David Bourget (Western Ontario)
David Chalmers (ANU, NYU)
Rafael De Clercq
Jack Alan Reynolds
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In T Schramme & J Thome (eds.), Philosophy and Psychiatry. De Gruyter (2003)
“Identity disorders” constitute a large class of psychiatric disturbances that, due to deviant forms of self-modeling, result in dramatic changes in the patients’ phenomenal experience of their own personal identity. The phenomenal experience of selfhood and transtemporal identity can vary along an extremely large number of dimensions: There are simple losses of content (for example, complete losses of proprioception, resulting in a “bodiless” state of self-consciousness, see Cole 1995, Gallagher and Cole 1995, Sacks 1998). There are also various typologies of phenomenal disintegration as in schizophrenia, in depersonalization disorders and in_ Dissociative Identity Disorder_ (DID), sometimes accompanied by multiplications of the phenomenal self within one and the same physical system. It is important to not only analyze these state-classes in terms of functional deficits or phenomenology alone, but as _self-representational _content as well. For instance, in the second type of cases just mentioned, we confront major redistributions of the phenomenal property of "mineness” in representational space, of what is sometimes also called the “sense of ownership”. Finally, there are at least four different delusions of misidentification (DM1; namely Capgras syndrome, Frégoli syndrome, intermetamorphosis, reverse intermetamorphosis and reduplicative paramnesia). Being a philosopher, I will discuss two particular types of identity disorder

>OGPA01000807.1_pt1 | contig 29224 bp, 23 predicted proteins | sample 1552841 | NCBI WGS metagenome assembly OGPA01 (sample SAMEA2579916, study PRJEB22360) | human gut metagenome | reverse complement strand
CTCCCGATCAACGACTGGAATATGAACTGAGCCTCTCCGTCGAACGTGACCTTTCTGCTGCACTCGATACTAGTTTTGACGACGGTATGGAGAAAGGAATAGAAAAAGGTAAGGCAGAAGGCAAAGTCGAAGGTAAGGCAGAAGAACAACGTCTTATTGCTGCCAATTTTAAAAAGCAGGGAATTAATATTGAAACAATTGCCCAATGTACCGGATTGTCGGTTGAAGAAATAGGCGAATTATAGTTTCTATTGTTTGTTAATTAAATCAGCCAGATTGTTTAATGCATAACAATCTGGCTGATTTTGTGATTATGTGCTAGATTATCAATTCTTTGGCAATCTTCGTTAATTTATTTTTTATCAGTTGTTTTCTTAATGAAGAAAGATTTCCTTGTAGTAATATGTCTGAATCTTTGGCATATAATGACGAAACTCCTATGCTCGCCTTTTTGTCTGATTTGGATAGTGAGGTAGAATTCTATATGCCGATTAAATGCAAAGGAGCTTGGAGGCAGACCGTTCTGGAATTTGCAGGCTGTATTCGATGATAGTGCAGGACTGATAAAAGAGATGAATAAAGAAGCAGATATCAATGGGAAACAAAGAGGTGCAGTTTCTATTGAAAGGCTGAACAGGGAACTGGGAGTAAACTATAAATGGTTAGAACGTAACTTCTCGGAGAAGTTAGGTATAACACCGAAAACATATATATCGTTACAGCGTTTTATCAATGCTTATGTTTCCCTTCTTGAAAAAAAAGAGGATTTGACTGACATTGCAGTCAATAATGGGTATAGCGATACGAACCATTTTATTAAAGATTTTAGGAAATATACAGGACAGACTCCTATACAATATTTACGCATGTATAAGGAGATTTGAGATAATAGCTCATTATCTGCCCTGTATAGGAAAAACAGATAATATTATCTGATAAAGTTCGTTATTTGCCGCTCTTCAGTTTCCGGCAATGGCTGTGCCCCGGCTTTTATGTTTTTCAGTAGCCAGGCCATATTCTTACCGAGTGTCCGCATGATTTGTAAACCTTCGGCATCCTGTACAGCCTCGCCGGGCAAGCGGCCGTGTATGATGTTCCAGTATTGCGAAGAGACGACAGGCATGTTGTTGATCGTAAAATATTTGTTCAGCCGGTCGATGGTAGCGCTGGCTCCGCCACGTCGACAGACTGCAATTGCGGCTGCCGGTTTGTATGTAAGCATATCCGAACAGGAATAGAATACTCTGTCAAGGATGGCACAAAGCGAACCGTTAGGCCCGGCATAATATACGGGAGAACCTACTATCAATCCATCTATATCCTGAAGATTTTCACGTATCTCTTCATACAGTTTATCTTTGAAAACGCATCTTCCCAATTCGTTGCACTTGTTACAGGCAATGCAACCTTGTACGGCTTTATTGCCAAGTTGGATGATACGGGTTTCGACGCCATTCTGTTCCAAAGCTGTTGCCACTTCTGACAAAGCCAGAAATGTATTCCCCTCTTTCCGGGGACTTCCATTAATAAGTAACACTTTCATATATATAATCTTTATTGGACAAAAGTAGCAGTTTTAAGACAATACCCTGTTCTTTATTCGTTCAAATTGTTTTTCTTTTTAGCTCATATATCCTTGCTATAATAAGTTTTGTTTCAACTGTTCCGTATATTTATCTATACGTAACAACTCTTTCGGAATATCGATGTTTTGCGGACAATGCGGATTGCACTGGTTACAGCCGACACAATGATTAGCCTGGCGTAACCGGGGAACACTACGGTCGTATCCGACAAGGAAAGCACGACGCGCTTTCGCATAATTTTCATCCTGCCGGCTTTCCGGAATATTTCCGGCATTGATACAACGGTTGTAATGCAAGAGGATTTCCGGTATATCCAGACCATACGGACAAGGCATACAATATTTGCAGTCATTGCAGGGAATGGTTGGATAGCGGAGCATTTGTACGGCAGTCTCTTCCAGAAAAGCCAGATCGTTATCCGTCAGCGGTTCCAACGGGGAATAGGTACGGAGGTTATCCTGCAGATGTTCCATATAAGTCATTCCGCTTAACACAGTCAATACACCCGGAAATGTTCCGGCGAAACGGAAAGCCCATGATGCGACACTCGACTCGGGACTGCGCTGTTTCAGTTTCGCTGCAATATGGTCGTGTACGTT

2in this contribution - disorders, which are of direct philosophical relevance: A specific form of DM, and the Cotard delusion. Why should philosophers do this? And why should psychiatrists care?
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